Pastor Benny is a handsome  Indian man, black as ebony, tall, muscular with piercing black eyes and a booming voice that contrasts sharply with his gentle quiet nature.  His wife Axsa is lighter-skinned with an open friendly face, her nature restrained only by the stigma that, after 16 years of marriage, she and Benny are still childless. In this culture, that’s huge –especially for pastors.  People are reluctant to place their confidence in a pastor who doesn’t walk in the evident favor of God; healthy children seem to be the minimal baseline in  judging that status. Axsa carries the weight of that judgment. 
On top of that, denominational leaders assigned Benny two years ago to pastor a church far removed from the closest road, requiring the faithful to traverse a narrow dirt path a half-mile, wading through dense and verdant jungle to attend services. 
And, last but not least, when Benny and Axsa first arrived, the church building was literally falling down. Walls were crumbling, roof had caved in, and the five or six members who existed within a larger Hindu community were hopeful the new pastor could restore some hope and meaning.  
Benny, hit hard by his poor situation, struggled emotionally but, certain of his calling, carried his woes to the Father who had called him. Two years ago, God answered, giving the young pastor a vision. “Do not fear. People will come from a foreign country and teach in this church. Get ready for them. They will teach you how to restore this church body.”
“It was almost unimaginable,” he told me. “Foreigners come here to teach in big churches, city churches, wealthy churches, not broken down places you have to hike to in the jungle.”  Nonetheless, Benny believed.  The church body, for what it was, prayed for the prophesied “foreigners” consistently.  Funds to rebuild the church came in from unexpected sources, and Benny and Axsa attacked that restoration expectantly.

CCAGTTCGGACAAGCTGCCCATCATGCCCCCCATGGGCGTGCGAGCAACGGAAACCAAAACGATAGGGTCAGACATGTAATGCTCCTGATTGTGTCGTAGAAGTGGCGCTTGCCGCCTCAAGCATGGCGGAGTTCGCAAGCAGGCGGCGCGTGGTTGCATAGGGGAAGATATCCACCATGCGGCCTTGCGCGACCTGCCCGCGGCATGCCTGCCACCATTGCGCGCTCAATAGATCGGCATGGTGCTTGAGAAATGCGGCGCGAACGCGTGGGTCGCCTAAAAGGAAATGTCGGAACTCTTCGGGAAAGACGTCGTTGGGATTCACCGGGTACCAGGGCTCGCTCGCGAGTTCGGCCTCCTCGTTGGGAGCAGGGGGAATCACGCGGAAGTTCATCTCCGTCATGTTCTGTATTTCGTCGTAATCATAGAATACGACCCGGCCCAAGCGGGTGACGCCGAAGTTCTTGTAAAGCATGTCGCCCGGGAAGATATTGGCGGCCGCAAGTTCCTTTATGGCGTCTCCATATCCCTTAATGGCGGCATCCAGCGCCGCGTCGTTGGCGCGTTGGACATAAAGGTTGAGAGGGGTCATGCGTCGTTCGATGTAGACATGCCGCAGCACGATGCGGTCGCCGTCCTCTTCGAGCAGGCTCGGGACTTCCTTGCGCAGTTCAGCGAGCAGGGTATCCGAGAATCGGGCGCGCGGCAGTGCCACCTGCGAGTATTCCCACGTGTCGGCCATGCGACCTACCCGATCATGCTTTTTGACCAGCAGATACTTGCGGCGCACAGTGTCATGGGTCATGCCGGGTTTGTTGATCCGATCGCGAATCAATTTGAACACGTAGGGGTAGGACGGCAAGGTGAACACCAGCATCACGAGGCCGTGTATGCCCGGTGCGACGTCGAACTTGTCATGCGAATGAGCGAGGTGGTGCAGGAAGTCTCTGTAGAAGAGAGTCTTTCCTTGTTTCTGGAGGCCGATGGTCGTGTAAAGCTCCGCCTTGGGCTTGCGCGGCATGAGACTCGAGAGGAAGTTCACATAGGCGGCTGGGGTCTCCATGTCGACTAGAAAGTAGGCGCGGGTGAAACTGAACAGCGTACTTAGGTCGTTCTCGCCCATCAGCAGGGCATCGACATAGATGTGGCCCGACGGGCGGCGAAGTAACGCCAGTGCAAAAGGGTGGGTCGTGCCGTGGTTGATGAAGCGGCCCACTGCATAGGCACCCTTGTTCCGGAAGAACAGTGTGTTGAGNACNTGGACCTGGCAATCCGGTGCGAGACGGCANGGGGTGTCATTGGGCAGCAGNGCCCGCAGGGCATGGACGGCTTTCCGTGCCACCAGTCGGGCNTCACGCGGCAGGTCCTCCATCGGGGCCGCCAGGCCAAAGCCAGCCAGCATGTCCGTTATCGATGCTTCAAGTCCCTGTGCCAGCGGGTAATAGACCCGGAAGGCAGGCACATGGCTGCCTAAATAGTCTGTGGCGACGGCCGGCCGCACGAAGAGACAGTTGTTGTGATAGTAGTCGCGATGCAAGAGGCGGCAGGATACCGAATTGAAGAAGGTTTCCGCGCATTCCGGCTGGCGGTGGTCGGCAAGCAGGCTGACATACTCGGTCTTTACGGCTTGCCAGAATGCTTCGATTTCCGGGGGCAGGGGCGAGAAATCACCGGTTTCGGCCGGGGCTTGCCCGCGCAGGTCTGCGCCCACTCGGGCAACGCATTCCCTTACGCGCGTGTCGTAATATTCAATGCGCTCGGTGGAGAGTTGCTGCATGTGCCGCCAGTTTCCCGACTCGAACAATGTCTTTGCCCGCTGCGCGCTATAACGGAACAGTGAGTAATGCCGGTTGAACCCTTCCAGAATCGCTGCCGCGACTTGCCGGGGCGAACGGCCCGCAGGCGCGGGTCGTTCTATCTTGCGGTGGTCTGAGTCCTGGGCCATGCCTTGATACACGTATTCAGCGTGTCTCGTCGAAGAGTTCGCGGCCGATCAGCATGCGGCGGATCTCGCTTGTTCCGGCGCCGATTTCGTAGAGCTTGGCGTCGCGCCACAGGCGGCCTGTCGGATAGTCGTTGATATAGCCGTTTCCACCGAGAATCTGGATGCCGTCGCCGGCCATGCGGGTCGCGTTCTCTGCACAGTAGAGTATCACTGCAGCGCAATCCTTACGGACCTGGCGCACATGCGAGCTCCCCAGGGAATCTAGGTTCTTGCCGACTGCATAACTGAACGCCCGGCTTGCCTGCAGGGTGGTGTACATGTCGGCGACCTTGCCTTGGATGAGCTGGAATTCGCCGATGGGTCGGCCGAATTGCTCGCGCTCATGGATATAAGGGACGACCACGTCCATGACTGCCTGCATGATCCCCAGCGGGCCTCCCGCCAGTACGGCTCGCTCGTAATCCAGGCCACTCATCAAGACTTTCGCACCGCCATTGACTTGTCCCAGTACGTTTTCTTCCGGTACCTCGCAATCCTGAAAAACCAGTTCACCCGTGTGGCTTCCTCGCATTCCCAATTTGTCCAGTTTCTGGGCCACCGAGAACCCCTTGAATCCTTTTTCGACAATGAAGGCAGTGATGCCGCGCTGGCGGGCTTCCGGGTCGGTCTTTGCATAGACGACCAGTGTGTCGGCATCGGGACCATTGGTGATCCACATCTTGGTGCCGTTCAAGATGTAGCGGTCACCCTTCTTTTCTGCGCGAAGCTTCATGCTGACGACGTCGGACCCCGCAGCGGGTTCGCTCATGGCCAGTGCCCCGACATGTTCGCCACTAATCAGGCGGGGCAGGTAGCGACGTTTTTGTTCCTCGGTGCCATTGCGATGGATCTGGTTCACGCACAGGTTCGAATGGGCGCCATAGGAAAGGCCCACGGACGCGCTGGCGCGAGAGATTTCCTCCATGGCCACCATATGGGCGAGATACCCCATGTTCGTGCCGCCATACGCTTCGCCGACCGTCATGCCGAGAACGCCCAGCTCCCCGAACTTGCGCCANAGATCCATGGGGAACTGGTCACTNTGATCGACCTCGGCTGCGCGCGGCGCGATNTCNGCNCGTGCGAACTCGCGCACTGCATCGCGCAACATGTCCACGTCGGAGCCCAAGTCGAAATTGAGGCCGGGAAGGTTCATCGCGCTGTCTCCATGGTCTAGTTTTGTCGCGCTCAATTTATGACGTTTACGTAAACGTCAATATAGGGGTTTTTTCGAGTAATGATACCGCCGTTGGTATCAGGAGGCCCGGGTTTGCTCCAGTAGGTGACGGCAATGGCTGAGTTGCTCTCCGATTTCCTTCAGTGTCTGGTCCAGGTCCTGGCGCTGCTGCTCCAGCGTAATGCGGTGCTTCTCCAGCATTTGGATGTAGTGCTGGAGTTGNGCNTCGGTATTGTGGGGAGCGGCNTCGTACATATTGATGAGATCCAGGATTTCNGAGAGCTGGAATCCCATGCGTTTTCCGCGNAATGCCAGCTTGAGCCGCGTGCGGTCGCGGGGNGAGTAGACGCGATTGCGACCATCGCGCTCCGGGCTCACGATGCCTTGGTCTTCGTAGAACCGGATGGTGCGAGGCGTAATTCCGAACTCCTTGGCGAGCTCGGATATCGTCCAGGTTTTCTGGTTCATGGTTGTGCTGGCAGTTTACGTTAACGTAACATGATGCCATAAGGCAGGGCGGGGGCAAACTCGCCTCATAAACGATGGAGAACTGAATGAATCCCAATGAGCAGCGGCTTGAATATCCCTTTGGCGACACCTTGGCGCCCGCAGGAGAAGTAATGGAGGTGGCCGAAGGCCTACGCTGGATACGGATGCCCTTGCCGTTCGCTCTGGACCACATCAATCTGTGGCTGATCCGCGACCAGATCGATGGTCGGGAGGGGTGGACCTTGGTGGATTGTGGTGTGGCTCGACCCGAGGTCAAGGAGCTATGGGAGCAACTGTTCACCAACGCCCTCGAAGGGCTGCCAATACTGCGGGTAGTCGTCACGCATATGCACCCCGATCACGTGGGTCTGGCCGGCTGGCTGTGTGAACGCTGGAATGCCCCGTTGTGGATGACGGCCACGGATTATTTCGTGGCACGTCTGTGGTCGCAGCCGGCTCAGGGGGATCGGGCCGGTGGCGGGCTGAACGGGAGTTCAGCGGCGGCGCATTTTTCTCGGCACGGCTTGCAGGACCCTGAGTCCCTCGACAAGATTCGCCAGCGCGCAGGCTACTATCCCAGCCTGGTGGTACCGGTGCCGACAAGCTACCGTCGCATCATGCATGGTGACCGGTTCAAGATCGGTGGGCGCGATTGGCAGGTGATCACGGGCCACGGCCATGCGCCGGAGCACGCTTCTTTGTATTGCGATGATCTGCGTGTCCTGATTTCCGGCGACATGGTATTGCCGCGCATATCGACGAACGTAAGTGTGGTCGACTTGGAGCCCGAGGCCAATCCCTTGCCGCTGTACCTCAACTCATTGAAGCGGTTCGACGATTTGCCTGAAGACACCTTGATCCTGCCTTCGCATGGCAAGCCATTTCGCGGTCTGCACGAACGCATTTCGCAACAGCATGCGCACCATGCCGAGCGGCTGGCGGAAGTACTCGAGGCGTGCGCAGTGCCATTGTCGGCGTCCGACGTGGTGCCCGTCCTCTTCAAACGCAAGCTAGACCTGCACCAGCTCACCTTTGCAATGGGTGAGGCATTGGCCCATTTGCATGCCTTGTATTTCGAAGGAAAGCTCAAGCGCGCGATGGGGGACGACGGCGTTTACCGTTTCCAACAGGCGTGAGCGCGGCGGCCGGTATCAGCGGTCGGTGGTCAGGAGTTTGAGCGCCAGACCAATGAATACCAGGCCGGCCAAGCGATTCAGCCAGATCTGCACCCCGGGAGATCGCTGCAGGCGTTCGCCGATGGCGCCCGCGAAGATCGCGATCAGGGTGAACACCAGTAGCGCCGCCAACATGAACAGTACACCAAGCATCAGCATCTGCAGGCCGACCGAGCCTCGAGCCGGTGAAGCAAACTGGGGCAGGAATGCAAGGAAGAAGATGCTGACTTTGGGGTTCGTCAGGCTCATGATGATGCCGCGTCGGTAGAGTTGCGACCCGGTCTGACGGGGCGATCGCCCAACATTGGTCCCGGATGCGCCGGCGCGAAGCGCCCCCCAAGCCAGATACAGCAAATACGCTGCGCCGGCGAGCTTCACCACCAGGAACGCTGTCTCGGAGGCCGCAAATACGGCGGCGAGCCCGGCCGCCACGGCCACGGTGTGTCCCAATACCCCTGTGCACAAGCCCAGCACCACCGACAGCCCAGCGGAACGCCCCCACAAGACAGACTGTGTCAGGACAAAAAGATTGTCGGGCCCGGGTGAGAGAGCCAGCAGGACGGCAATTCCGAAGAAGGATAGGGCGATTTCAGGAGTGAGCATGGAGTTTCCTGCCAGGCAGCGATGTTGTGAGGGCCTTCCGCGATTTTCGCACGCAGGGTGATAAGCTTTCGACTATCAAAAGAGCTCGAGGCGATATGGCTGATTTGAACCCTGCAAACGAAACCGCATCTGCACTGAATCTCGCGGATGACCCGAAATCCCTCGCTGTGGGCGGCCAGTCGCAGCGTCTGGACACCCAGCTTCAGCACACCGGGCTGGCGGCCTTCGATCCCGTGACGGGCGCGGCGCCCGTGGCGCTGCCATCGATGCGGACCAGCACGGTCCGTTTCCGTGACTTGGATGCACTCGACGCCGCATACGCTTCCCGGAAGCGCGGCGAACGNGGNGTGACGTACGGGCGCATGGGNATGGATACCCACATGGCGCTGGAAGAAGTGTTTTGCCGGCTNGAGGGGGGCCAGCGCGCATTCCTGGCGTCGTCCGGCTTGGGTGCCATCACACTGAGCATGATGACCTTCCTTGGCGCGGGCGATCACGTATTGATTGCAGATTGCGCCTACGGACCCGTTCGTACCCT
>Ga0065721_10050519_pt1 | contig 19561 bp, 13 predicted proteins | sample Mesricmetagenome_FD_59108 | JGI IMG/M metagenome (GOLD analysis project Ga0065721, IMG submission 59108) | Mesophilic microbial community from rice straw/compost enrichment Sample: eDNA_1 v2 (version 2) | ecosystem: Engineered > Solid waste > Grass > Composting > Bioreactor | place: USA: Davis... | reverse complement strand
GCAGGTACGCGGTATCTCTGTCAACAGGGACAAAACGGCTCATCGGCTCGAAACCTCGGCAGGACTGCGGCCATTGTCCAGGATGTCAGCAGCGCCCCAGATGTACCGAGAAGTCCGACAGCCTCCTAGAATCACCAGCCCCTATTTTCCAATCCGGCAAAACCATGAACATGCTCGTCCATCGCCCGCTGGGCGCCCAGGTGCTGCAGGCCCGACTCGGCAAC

The decision for us to teach there was made without any knowledge of Benny’s vision or prophetic message…and the entire three days was a love fest. On Day One, I paused after two hours plus of teaching and said, “Let’s take a 15-minute chai break.”  “No!  No!” The congregation responded, looking at me as if I had insulted them. “We are not tired. Keep teaching.  Keep teaching!”  Whoa!
On Day Three, our day of healing and deliverance, the 45 students of Days One and Two (including six pastors and the local bishop) performed with vigor and confidence. They ministered healing and deliverance to a dozen newcomers who had arrived that morning looking for the promised deliverance from pain or oppression or both. One woman, who had hobbled painfully down the long dirt path to church, saw her hips and feet healed from arthritic pain entirely. All others came into freedom from pain and a renewed sense of peace; issues such as diabetes and the ability to conceive obviously can not be declared as successfully addressed immediately. Three demonic manifestations ended with the demons expelled and the believers restored. 
With all newcomers served, the student’s enthusiasm overflowed, and they turned to each other, addressing aches and pains and rebuking spirits of poverty, rejection, childlessness, false religion, generational issues, etc., etc.  Even the bishop, present throughout, sat and had the congregants cancel demonic assignments over him, command angels to protect and defend him, and then blessed him, calling forth wisdom, boldness, prosperity and grace. Finally, we closed with three noisy hours of food, laughter, photos (“snaps”), hugs and tears of joy. I’ve never been kissed by so many men in all my life. This was a place of unadulterated joy. 
We flew today to the opposite end of India to teach in four more locations before coming home. With any encouragement at all, Pastor Benny’s church is going to grow and prosper. Pray for a child for Benny and Axsa as well as a woman named Lena and four others in their congregation. Keep praying.”